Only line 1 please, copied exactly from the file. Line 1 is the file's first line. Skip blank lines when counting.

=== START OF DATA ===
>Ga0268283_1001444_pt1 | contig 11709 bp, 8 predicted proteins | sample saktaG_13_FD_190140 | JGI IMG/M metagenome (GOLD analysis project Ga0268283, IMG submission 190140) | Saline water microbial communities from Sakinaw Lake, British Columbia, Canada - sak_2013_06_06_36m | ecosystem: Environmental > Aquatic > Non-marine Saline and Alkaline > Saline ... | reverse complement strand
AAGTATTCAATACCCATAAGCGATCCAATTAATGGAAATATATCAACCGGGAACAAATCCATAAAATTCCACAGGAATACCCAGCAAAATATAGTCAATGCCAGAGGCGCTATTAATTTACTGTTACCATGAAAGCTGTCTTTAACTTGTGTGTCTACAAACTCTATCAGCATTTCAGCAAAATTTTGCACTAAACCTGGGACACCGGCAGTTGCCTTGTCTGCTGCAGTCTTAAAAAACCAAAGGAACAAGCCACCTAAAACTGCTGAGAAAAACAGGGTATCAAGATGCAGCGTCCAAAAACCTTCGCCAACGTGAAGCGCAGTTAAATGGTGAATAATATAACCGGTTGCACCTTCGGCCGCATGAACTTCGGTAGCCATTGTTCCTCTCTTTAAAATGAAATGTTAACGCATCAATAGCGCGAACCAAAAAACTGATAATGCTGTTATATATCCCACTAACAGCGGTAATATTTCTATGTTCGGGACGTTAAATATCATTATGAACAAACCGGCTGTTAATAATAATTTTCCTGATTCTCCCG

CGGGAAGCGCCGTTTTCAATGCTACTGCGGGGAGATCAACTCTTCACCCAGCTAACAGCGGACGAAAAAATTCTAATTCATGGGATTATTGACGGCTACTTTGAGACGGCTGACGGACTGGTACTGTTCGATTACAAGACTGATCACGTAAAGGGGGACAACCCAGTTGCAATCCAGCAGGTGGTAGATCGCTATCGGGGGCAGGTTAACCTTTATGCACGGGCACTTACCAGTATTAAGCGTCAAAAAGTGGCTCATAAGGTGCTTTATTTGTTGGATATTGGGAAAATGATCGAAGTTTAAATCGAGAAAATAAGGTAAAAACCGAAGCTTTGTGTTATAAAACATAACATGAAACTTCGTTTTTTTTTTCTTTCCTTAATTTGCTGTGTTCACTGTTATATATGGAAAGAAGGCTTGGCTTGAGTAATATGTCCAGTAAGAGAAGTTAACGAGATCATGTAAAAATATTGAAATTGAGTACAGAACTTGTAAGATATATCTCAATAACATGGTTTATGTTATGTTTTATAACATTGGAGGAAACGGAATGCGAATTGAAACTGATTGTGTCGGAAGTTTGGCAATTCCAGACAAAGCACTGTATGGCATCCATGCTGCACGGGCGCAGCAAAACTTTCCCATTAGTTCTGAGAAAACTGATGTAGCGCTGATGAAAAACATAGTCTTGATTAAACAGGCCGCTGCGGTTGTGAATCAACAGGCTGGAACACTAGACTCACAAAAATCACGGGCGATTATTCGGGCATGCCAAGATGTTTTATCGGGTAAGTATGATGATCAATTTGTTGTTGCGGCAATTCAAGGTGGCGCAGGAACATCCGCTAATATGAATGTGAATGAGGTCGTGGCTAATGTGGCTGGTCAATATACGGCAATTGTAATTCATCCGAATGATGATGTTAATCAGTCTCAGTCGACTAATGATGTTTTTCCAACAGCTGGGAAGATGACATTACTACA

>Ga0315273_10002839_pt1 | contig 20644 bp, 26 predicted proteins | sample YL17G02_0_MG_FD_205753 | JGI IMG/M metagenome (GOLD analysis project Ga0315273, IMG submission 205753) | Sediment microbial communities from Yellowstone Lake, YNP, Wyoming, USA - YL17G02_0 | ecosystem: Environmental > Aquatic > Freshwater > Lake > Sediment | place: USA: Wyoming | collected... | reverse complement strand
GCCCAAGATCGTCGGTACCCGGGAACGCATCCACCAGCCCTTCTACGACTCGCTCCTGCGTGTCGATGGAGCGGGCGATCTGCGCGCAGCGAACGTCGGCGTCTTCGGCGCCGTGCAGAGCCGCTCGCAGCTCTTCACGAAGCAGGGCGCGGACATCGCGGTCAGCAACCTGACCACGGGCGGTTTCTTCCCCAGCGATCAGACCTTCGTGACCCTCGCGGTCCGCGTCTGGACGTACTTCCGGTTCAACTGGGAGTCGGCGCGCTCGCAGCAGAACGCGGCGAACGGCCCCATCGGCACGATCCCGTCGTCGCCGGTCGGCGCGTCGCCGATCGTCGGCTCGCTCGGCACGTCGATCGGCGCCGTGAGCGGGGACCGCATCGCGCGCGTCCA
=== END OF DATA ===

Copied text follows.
>Ga0268283_1001444_pt1 | contig 11709 bp, 8 predicted proteins | sample saktaG_13_FD_190140 | JGI IMG/M metagenome (GOLD analysis project Ga0268283, IMG submission 190140) | Saline water microbial communities from Sakinaw Lake, British Columbia, Canada - sak_2013_06_06_36m | ecosystem: Environmental > Aquatic > Non-marine Saline and Alkaline > Saline ... | reverse complement strand